Journal of AIDS & Clinical Research

ISSN: 2155-6113

Open Access

A Report of Two Cases with Different Clinical Presentation of Cerebral Toxoplasmosis in HIV-Infected Bulgarian Patients


Nina Yancheva, Nina Tsvetkova, Irina Marinova, Ivaylo Elenkov, Tatyana Tchervenyakova, Maria Nikolova and Ivaylo Aleksiev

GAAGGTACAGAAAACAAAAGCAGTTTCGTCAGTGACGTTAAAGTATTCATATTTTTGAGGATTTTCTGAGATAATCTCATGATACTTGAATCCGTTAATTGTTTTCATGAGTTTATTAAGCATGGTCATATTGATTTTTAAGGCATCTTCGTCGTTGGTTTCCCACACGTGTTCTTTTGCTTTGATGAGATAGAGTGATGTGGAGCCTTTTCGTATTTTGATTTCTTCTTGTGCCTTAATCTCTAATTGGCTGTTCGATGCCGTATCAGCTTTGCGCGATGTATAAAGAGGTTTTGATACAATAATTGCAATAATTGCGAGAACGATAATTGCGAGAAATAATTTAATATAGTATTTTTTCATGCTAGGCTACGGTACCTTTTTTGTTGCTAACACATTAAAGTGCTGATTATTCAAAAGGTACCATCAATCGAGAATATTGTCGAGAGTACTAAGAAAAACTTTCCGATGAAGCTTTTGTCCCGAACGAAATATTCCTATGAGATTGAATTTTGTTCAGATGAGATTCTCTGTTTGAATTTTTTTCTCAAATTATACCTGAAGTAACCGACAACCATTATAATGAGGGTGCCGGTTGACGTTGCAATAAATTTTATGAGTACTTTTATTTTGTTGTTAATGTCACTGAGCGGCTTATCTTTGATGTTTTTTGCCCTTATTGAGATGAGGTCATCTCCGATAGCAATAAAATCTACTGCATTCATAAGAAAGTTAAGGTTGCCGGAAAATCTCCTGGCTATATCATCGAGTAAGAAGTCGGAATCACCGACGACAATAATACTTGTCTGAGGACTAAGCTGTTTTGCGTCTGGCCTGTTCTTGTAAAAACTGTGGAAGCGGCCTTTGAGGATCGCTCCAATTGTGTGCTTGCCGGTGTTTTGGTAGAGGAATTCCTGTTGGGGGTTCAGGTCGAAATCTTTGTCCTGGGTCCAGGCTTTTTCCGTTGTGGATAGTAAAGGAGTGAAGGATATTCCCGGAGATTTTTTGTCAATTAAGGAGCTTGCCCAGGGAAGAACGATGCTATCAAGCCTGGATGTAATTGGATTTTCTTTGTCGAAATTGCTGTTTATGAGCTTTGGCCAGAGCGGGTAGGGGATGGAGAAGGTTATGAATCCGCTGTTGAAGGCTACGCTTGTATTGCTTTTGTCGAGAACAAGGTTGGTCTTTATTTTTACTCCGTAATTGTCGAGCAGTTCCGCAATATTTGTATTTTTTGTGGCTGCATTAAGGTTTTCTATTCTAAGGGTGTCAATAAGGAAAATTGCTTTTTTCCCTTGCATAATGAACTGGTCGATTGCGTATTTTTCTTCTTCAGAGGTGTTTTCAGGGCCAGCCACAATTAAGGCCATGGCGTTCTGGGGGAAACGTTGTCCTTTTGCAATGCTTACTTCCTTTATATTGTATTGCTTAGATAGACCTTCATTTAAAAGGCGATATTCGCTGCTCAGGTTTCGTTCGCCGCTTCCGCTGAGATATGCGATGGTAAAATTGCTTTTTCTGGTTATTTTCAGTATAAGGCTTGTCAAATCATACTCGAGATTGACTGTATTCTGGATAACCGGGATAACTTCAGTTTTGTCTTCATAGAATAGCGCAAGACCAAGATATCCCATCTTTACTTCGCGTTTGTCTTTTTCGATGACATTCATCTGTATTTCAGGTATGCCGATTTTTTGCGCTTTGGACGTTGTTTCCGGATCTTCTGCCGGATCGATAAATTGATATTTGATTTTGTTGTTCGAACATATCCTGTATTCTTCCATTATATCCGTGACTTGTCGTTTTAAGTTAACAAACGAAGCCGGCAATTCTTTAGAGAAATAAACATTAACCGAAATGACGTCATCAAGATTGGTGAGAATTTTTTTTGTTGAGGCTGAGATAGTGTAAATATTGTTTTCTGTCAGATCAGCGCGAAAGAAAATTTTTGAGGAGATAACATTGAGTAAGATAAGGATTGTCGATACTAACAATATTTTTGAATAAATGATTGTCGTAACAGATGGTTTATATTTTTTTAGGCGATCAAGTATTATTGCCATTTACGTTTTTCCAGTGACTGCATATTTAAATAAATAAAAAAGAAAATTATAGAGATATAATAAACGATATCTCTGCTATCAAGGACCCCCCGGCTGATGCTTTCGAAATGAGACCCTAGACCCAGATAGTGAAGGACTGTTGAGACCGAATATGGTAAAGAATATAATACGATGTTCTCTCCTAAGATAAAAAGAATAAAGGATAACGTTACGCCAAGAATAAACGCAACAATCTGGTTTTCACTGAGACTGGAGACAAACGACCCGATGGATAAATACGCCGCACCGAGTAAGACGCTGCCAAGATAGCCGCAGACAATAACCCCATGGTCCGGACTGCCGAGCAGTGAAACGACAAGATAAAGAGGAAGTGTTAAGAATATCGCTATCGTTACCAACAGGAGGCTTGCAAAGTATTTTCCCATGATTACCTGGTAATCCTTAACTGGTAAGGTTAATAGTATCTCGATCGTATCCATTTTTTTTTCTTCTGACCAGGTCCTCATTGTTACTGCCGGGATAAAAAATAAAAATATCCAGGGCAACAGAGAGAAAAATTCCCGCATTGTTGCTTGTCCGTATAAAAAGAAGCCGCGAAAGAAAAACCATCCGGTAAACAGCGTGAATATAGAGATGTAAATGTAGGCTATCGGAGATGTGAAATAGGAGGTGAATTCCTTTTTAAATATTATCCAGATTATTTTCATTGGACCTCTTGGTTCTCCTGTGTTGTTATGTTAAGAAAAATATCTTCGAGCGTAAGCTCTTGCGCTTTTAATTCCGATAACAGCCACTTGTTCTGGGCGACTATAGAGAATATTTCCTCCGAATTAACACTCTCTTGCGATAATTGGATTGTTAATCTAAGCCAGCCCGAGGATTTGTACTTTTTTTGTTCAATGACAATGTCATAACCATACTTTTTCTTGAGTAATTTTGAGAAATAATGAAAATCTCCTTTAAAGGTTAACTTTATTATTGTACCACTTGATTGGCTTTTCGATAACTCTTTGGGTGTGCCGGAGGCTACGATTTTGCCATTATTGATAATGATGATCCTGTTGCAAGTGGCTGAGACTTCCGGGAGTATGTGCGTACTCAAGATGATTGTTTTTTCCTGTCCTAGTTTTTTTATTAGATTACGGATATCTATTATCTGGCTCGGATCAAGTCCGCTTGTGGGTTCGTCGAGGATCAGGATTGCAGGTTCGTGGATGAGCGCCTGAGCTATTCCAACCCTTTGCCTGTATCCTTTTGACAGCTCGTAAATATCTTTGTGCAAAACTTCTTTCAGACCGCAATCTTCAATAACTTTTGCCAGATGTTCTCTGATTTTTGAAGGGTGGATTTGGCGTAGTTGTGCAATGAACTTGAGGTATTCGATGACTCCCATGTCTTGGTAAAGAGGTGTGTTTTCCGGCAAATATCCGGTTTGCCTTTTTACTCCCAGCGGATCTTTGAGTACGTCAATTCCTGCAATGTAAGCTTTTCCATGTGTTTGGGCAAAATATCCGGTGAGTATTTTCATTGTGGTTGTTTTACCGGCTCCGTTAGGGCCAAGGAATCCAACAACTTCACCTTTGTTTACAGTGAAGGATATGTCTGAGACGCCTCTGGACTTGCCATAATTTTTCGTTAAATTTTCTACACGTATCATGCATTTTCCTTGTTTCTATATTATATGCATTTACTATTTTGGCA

Toxoplasmosis is a disease caused by an obligate intracellular protozoan Toxoplasma gondii. In immunocompetent adults, infection can occur subclinically, or with lymphadenitis. In HIV-infected individuals with severe immune suppression, Toxoplasma gondii can cause severe disease with invasion of the gray and white matter of the brain, the retina, the lungs, the heart and the skeletal muscles. Toxoplasmosis is the most common opportunistic infection of the central nervous system in patients with acquired immunodeficiency syndrome (AIDS). The clinical presentation of cerebral toxoplasmosis in the majority of these patients includes headaches, focal neurological deficits, and seizures. In this article, we report two cases with different presentation of cerebral toxoplasmosis in the setting of an HIV infection.


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